By Yavuz Badar
In the latest report, Freedom in the World 2013, Freedom House defines Turkey as ‘partly free’.
Authorities in Ankara – both the government and bureaucrats – refute these claims, although the Ministry of Justice openly admits that there are serious shortcomings when it comes to providing for freedom of expression, both in law and implementation.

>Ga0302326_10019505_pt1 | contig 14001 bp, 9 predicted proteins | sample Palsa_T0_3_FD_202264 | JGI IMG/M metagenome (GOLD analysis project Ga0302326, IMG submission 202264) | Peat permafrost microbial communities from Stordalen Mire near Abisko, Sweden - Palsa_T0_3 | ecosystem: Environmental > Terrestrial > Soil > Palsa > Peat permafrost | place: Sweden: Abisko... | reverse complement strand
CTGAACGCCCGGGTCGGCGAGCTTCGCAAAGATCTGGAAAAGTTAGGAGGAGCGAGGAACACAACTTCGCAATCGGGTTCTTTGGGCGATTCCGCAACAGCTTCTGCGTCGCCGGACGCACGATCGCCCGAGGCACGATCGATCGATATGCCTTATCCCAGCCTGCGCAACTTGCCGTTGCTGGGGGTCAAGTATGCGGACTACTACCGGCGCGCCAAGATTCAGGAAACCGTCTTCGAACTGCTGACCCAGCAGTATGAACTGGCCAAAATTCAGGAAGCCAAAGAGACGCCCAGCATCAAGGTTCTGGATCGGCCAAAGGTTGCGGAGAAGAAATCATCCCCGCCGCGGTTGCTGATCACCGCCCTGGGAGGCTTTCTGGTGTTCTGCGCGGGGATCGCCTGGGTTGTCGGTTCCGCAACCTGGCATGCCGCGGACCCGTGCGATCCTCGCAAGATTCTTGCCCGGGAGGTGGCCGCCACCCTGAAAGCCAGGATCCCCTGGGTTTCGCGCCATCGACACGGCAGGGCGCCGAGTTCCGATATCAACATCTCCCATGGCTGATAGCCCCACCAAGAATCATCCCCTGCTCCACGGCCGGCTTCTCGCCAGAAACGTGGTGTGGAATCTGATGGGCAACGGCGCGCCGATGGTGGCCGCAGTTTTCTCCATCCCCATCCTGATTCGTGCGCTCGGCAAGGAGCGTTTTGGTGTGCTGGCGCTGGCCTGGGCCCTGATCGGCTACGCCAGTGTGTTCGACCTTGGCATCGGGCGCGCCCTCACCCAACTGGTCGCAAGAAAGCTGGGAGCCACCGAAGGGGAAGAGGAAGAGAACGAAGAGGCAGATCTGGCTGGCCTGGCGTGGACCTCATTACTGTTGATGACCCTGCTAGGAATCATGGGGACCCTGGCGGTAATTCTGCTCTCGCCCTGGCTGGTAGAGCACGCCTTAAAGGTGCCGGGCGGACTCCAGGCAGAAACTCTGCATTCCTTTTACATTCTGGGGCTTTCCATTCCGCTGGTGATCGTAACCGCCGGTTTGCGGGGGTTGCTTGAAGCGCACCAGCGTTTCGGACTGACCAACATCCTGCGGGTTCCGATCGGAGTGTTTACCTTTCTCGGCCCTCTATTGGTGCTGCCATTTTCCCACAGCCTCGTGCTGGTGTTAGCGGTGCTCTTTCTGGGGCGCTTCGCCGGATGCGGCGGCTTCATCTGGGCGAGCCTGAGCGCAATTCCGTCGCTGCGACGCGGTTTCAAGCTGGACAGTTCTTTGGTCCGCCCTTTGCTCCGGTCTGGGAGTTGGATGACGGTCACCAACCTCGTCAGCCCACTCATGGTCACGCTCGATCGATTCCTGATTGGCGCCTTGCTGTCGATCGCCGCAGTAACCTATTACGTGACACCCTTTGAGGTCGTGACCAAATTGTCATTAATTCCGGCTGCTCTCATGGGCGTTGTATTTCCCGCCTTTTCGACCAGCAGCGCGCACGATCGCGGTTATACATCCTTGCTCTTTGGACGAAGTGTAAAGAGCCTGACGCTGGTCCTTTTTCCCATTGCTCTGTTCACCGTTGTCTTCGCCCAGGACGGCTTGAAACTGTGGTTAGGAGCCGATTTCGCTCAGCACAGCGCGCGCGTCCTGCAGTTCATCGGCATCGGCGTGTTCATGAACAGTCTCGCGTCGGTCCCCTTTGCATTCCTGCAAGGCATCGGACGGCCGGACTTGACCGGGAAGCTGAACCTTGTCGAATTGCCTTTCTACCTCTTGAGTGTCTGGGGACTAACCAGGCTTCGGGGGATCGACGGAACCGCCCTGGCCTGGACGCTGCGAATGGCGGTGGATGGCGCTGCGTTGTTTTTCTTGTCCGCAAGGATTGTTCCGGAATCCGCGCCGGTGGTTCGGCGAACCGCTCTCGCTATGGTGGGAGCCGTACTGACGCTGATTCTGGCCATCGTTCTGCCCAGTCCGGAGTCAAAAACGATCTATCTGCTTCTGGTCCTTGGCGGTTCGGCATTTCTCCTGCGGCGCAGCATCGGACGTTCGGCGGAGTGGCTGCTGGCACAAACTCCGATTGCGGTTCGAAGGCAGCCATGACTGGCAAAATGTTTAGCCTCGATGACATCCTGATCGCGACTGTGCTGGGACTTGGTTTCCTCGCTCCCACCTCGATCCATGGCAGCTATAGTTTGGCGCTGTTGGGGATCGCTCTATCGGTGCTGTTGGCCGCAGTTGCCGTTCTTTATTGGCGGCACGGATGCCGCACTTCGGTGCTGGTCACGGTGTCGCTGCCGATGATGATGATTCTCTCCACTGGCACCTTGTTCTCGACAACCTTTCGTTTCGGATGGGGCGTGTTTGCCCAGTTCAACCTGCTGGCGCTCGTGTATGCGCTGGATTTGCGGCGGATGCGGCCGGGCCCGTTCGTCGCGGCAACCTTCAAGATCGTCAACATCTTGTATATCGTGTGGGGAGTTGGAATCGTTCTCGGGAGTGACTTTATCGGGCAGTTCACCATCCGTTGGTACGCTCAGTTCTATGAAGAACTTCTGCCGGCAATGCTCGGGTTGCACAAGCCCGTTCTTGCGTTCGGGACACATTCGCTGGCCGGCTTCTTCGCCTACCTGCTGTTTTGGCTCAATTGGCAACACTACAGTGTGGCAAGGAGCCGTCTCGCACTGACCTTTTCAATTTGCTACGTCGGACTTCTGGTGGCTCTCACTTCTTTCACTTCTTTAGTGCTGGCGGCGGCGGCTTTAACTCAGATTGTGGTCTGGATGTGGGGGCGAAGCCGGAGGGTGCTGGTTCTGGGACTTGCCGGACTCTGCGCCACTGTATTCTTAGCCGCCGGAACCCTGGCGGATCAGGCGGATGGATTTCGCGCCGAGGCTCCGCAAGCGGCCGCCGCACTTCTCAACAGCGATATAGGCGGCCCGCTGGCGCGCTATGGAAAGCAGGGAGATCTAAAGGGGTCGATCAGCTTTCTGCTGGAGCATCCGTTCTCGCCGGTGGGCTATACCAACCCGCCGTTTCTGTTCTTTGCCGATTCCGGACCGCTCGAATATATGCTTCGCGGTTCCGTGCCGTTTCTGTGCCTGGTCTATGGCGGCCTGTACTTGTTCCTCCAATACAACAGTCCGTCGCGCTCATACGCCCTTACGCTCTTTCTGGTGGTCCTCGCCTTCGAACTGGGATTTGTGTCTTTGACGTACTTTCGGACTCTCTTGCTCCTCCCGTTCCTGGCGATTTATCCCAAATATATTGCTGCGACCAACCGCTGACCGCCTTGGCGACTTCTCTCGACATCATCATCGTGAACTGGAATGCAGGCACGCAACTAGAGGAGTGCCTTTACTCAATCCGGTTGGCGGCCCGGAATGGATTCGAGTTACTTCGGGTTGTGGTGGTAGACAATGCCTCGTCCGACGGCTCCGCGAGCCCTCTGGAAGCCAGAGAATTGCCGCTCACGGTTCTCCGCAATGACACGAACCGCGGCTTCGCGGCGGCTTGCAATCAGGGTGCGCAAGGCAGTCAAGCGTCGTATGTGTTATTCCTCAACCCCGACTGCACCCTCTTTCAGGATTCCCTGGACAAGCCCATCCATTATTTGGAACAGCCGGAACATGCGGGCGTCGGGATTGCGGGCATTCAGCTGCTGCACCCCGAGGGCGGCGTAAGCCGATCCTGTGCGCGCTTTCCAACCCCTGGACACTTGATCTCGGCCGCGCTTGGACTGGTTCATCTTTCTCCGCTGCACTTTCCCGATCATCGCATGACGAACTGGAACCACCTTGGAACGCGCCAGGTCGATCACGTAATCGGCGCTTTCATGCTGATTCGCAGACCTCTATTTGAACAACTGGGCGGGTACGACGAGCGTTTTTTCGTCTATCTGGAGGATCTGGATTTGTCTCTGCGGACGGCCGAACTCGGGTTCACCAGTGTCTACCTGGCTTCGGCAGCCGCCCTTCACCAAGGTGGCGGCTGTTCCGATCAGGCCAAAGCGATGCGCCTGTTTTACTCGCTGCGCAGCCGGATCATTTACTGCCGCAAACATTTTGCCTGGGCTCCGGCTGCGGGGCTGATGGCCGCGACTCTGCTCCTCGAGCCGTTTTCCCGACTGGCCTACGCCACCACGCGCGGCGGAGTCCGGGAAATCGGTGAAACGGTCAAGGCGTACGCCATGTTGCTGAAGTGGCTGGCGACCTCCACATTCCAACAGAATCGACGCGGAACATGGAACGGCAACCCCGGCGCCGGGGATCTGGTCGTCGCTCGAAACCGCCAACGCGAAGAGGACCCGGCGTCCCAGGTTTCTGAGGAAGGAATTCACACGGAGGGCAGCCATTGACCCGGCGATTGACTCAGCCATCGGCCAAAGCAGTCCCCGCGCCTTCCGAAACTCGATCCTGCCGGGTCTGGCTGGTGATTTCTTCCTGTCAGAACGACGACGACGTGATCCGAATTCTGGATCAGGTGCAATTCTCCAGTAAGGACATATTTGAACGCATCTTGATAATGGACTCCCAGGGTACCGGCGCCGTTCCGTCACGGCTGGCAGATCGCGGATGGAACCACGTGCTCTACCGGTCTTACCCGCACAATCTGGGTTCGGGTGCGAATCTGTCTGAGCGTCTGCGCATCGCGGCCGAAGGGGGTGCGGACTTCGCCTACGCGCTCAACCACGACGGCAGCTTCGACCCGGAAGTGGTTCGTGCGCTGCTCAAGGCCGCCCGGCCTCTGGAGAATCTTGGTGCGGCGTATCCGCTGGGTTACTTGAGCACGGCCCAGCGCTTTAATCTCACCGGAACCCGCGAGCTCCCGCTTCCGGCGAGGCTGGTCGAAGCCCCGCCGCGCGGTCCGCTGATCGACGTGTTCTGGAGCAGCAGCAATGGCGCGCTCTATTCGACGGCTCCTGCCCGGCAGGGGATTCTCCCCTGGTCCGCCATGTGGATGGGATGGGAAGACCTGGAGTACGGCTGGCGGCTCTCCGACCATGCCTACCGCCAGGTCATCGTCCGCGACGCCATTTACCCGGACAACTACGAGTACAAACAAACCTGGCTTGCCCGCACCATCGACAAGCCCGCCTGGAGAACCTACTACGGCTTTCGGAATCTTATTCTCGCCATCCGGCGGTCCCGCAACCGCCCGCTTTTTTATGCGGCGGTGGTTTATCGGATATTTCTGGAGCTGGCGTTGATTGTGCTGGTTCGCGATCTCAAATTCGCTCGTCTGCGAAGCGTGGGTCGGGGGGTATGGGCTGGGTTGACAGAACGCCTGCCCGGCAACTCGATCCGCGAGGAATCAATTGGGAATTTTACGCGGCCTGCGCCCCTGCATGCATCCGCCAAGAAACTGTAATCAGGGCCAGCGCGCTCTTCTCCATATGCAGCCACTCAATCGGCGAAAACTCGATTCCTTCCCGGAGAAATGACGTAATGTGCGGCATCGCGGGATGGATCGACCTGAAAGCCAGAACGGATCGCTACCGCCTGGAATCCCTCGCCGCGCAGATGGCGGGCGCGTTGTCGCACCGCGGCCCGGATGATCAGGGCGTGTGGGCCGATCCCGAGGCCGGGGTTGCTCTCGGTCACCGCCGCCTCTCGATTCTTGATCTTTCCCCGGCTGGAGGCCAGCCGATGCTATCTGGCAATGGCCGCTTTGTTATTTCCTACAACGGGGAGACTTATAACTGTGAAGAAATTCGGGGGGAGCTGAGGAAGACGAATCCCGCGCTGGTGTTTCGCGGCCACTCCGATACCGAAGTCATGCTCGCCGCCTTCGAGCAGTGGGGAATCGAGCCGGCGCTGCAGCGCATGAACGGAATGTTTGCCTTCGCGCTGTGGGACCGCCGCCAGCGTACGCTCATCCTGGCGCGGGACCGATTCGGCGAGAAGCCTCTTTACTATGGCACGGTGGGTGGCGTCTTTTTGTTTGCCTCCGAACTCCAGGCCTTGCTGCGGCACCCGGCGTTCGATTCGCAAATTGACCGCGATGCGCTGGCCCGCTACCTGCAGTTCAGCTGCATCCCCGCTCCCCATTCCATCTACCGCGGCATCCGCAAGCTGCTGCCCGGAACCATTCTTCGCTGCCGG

Some international organisations, such as the Organization for Security and Co-operation in Europe (OSCE) and the European Federation of Journalists (EFJ), meanwhile, help build the myth that Turkey tops the world rankings for one of the worst ‘oppressive’ states because of the number of jailed journalists there. The Committee to Protect Journalists reports that there are 49 journalists in prison, while Reporters Sans Frontières put the number at 72, if the number of people includes all jailed media professionals. But claims that the country is entirely free or grossly oppressive are both wrong. These extreme views must be taken with a pinch of salt; the truth is somewhere in between.